Hollywood studios claim fake.DVD sellers are ‘security threat’

AN INDUSTRY BODY backed by major Hollywood studios has urged Middle Eastern governments to do more to crack down on DVD pirates, dubbing them “threats to national security.”

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By  Richard Agnew Published  August 28, 2005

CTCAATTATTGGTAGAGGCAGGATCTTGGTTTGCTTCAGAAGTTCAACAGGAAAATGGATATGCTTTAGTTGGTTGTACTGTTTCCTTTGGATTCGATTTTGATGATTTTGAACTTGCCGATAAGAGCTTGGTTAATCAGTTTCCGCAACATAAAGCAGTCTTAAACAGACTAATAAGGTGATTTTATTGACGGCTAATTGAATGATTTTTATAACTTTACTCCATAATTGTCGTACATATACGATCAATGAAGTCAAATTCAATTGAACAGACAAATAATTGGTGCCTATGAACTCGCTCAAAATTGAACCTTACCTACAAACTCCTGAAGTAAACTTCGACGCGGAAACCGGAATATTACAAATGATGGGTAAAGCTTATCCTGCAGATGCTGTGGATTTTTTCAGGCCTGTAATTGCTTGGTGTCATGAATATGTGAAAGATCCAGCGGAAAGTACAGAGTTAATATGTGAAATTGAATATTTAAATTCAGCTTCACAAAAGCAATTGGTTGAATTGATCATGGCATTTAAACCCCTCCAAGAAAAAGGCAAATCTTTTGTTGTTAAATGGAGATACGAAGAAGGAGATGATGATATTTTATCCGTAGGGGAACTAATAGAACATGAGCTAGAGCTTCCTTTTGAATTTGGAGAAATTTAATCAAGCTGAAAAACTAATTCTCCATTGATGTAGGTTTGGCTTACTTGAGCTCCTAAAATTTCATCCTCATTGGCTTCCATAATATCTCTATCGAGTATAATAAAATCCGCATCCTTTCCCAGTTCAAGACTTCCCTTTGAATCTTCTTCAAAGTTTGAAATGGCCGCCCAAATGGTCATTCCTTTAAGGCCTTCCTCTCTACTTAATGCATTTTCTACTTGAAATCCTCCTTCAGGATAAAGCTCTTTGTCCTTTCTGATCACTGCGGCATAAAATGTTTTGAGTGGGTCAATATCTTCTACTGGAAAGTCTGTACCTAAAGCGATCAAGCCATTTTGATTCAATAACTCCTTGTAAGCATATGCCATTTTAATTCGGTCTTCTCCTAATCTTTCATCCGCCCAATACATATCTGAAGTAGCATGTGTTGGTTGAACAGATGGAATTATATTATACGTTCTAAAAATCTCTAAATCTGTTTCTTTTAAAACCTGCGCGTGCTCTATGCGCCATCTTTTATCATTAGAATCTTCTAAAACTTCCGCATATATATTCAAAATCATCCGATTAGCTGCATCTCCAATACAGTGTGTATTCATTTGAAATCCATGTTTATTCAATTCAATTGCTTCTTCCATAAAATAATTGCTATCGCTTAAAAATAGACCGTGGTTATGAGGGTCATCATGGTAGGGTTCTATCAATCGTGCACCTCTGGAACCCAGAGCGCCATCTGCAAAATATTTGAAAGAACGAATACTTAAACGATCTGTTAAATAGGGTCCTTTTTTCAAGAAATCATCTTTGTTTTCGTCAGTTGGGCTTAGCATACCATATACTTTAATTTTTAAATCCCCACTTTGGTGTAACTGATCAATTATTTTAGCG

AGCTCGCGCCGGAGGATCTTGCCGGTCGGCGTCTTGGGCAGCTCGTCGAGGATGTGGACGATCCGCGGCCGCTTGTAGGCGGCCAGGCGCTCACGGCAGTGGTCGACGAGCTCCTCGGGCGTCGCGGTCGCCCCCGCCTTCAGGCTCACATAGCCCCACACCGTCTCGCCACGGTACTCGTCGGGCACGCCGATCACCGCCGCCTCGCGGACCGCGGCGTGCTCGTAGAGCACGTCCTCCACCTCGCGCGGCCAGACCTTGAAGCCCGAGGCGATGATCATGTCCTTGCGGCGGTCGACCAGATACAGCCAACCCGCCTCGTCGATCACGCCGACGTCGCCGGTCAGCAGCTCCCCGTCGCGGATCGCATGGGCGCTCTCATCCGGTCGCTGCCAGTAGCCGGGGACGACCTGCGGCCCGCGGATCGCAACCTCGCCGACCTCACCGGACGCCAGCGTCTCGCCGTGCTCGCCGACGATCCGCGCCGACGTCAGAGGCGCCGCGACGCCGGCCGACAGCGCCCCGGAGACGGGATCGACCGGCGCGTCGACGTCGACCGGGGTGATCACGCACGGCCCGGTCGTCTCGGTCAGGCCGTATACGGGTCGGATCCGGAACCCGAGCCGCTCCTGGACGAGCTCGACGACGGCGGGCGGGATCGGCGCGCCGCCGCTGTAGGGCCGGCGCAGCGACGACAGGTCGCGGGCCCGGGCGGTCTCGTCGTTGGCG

John Malcolm, worldwide anti-piracy director for the Motion Picture Association (MPA), claimed “highly organised” criminal groups were responsible for widespread distribution of fake movie disks in the region, despite authorities’ efforts. Piracy conducted by Asian syndicates, he said, were responsible for millions of dollars of lost revenue for the global and regional media industry, and also presented a security threat to individual states. “People engaged in piracy are dangerous people and constitute threats to national security,” he said. “I don't know who they are but I suspect they are very bad people. They have no problems resorting to violence and corruption. It’s Asia-driven. I do not think it is a coincidence that these disks are being distributed by illegal aliens from Asia,” he added. The MPA, which represents major media outfits such as Twentieth Century Fox, Paramount, Buena Vista, Sony Pictures and Warner Brothers, is currently involved in anti-piracy programmes alongside several governments in the region. It recently had meetings with the customs department in Dubai — which he said was being used as a trans-shipment point for smuggled disks from China, India and Malaysia. Despite “significant action” by Dubai’s authorities in tackling piracy, he claimed that slower progress in other Gulf states was hampering its efforts to create a regional media and internet hub. “Dubai Media and Internet Cities’ success is tied to the registration of copyright material so you have to have piracy rates decreasing regionally," Malcolm said. “If you have property that’s developed here that’s stolen by a neighbouring state then there’s not any point in having that property,” he added. The UAE was taken off the Intellectual Property Alliance’s priority watch list — a a global register warning firms of countries with inadequate intellectual property protection — in 2000, following efforts to clamp down on piracy. However, Lebanon, Egypt and Kuwait remain on the register, and Saudi Arabia is on the organisation’s standard watch list. The Middle East market is seen as an increasingly significant one for Hollywood studios, considering that a large proportion of the region's 200 million population is made up of young people that have adapted to a western lifestyle. Observers also link the MPA’s warning to growing US pressure on Middle Eastern countries to introduce more effective safeguards of intellectual property, alongside talks on free trade. “Every now and then, some US agency [or] association brings the same topic again to the table,” said Joe Khalil, an expert on the region’s media industry. “In my opinion, it is part of a global attempt the US is doing to safeguard its intellectual property. Copyright laws in the region have been introduced but the governments — while wanting to comply with so-called American demands — are reluctant to crack down on piracy. Consequently, the US has to remind these governments every now and then of the need to comply with these laws,” he added. Khalil also disputed the claim that DVD piracy originates solely from outside the region. “Chinese, Malay and Indonesian copies of new movies are smuggled into the region. However, some local Lebanese, Syrian and Moroccans have begun their own piracy businesses concentrating on Hollywood classics but also Arab films,” he added. Malcolm said that small DVD burner labs still exist in the UAE, but not the large-scale replication facilities that have been uncovered in Pakistan and East Asia. A raid conducted by Sharjah's police earlier this month also discovered a DVD burning facility in the emirate, he added.

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